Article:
Tuesday, 26 February 2013

Fractured politics in a fragmented nation: on the Italian general election

In 1976, director Sidney Lumet and writer Paddy Chayefsky released a film called Network.

Ten years later, as the tendrils of corruption spread through the Italian political system and the rot began to show through in the media, Federico Fellini released a film called Ginger e Fred. Berlusconi was already a public figure then - not yet a politician, but a media magnate.

Now, as the battle for hearts and minds in Italy rages between Beppe Grillo, economist turned political satirist turned politician, and Silvio Berlusconi, whose media empire Fellini had already begun to critique nearly thirty years ago, it is hard not to think of both of these films as prophecies.

Having thought of Berlusconi as a harmless buffoon for most of the last twenty years, the rest of Europe seems to have finally woken up to the chaos he has caused. The most obvious parallel would be if an English-speaking country were to elect Rupert Murdoch as its prime minister, and all mainstream and publicly-owned TV channels came under his control. That’s missing a couple of puzzle pieces, though. Before Berlusconi was a media tycoon, he was a property tycoon. His alleged ties with the mafia are well documented in the international press.

I probably don’t need to talk about the prostitutes, about the women linked to him sexually who then rose to posts in local government and even his cabinet, about the orgies, the casual racism and homophobia. You’ll have heard that already. People had taken an interest by then - people besides writers at The Economist, who have been among his most prominent critics for the last five years.

This time yesterday, I was ready to write a lengthy diatribe about how Silvio Berlusconi is a  symbol of everything that is wrong with Italy. Now, these things are still true, but we’re not looking at him any more. He’s being usurped by a man who occupies the other side of his same coin; a man who - like Howard Beale in Network - has made his fame by urging the voting public to stick their heads out of the window and shout “I’m as mad as hell, and I’m not going to take it any more!” A man who, like Howard Beale in Network, has been completely consumed by his own Messiah complex, and is now as dangerous as the people he is seeking to oust.

In a turn of events no-one would have predicted a year ago, his Movimento Cinque Stelle (M5S) holds 25% of the vote, and is the largest single party in either house. There is no majority - the Democratic Party (PD) is the winning coalition by a single percentage point in the Senate - and, to complicate matters further, Grillo himself never ran for election. Like Berlusconi, who had hinted that he was angling for the post of Minister of Economics in the event of a win for his party, he is simply a figurehead for mass public discontent.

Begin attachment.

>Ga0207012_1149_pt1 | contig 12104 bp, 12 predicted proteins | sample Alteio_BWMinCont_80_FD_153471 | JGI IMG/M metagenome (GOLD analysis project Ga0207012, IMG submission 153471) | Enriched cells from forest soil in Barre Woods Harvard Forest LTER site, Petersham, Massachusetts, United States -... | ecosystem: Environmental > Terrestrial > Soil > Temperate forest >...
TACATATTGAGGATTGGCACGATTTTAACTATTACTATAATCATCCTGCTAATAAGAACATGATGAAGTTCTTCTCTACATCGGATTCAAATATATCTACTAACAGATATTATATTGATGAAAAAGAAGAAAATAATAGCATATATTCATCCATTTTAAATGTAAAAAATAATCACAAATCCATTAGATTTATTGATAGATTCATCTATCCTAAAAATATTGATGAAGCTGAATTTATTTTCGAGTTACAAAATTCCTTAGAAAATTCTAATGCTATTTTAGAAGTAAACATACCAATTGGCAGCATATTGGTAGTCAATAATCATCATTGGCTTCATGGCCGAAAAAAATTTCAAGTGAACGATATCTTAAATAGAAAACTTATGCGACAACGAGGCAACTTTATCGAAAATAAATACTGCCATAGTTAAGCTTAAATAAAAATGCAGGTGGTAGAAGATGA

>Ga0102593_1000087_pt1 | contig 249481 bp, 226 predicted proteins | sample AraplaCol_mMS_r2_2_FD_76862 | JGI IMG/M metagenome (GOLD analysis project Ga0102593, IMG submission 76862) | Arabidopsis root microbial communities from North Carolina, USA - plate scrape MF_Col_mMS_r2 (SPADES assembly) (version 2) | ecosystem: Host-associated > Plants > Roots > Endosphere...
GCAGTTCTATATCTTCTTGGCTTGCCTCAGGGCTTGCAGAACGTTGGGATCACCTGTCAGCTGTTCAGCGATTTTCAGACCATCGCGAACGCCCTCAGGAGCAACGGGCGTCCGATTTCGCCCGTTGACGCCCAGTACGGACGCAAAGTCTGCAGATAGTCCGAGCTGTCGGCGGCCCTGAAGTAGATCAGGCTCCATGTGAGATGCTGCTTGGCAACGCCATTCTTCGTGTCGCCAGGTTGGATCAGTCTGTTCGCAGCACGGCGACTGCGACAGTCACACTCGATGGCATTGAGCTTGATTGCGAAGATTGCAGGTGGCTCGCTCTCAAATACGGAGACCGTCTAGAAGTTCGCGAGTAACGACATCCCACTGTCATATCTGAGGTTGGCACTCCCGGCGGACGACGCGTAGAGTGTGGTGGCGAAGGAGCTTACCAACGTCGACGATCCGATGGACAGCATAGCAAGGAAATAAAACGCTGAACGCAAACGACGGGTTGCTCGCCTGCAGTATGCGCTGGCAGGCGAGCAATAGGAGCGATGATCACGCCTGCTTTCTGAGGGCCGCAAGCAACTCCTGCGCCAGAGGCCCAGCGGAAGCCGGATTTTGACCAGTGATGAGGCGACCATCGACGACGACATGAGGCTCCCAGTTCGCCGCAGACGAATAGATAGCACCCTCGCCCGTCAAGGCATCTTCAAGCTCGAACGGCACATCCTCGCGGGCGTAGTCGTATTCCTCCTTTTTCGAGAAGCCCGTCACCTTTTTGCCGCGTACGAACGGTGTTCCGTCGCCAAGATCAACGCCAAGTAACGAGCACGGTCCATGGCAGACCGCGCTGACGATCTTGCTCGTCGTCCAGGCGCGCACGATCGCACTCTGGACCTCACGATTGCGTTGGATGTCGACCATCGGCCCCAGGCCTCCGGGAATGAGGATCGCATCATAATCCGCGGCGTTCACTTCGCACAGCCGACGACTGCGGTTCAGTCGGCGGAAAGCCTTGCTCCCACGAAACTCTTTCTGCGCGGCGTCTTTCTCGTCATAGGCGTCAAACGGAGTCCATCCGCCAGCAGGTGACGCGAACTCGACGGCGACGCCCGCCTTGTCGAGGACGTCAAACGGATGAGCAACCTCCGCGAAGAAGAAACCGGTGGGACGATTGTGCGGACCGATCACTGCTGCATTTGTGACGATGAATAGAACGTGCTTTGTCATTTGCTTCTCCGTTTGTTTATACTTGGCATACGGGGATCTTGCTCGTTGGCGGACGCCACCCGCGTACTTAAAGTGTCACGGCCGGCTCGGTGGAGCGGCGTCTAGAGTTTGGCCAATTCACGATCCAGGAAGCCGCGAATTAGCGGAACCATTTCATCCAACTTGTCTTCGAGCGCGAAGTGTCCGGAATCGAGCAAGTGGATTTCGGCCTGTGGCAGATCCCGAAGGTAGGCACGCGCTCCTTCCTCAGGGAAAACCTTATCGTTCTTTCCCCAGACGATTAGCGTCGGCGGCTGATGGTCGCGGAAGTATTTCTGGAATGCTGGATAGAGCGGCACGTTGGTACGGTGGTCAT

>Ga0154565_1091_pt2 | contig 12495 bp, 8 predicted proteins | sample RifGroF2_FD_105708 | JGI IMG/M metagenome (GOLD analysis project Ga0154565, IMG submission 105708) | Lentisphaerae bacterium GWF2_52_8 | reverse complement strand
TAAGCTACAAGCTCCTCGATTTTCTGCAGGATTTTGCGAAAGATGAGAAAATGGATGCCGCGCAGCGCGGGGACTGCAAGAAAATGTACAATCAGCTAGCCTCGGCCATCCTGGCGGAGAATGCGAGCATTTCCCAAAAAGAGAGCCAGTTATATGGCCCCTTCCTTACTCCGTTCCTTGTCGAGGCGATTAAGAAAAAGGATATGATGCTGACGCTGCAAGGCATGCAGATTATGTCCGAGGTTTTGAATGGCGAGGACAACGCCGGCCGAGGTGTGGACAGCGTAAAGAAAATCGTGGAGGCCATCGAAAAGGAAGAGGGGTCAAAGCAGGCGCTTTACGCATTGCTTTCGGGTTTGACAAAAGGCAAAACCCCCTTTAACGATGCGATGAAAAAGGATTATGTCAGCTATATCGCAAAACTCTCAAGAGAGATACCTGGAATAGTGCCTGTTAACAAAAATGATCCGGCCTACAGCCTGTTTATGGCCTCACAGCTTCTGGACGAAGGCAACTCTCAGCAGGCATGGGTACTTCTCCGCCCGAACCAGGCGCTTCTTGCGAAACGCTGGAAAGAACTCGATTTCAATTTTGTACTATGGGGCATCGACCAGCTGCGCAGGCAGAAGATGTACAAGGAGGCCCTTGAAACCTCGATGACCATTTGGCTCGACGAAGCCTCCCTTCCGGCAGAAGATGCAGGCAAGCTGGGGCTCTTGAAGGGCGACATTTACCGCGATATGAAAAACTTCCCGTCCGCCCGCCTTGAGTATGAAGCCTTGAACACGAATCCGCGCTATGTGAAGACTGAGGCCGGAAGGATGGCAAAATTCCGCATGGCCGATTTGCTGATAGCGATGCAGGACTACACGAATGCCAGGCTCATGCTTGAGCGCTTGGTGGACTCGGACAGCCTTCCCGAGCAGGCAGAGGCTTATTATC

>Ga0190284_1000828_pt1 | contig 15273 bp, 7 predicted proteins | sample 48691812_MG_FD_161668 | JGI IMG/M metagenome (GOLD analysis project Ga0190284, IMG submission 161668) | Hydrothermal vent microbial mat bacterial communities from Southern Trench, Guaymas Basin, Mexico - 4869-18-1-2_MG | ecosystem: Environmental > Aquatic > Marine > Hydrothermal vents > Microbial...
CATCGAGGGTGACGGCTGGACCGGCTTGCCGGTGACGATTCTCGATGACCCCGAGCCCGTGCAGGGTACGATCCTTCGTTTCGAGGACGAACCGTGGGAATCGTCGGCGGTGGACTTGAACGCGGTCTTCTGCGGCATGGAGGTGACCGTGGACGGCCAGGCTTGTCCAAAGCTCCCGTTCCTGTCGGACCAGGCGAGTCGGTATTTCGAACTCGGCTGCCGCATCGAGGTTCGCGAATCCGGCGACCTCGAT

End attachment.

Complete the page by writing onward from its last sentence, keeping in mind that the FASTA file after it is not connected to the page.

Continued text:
No-one is quite sure who will lead the version of M5S that has won so many parliamentary seats, or whether they will be willing to ally with anyone to form a government. Perhaps the quickest way to turn this shambles into a viable government would be for M5S to ally with PD, but it’s uncertain whether this will happen. Disturbingly, Berlusconi’s Popolo della Libertà (PdL) has made overtures to forming an alliance with PD. PD and M5S could, conceivably, make a positive difference to Italy’s fortunes. Any government where Berlusconi pulls the strings guarantees more of the same for a nation in trouble.

Grillo claims that he’s struck a blow against the political establishment, and for M5S to unite with an established party would be playing into their hands. And he’s right, but only up to a point. The thing is, he is very much a symbol of the only establishment that can really exist when Berlusconi has been in politics for over twenty years. In an era where all politicians are on some kind of stage, he’s a showman. Unlike PD leader Bersani, who had previously been considered Berlusconi’s main opponent, he has the charisma to attract a young and disenfranchised audience. He’s a personality, a talking head. A talking head who happens to know something about economics, granted, but when questioned on his policies, his habit has long been to fall silent or change the subject.

But to focus exclusively on party figureheads is reductive. With most discussions of Italian politics, the elephant in the room is the bloated, overcomplicated system for electing representatives to the Senate. I have frequently struggled (and failed) to explain the Italian electoral system to non-Italians, but this BBC article offers a simple summary. The reforms were cooked up in 2006, when Berlusconi’s government realised they might lose the next election, to make it as difficult as possible for any party to achieve a majority in the Senate, and boy howdy has it worked a treat.

And as the struggle for power goes on, ordinary Italians continue with their day-to-day struggles: the over 36% rate of unemployment among people aged 15-24; the continuing lack of representation and opportunities for women; the lack of rights for LGBT, disabled, black and minority ethnic citizens; the endemic corruption and organised crime that thwarts local government and judicial procedure; the festering north-south divide; a healthcare system that declines in quality as it rises in price. We can only hope that, at some point in the next few days, someone remembers what this election was all about.

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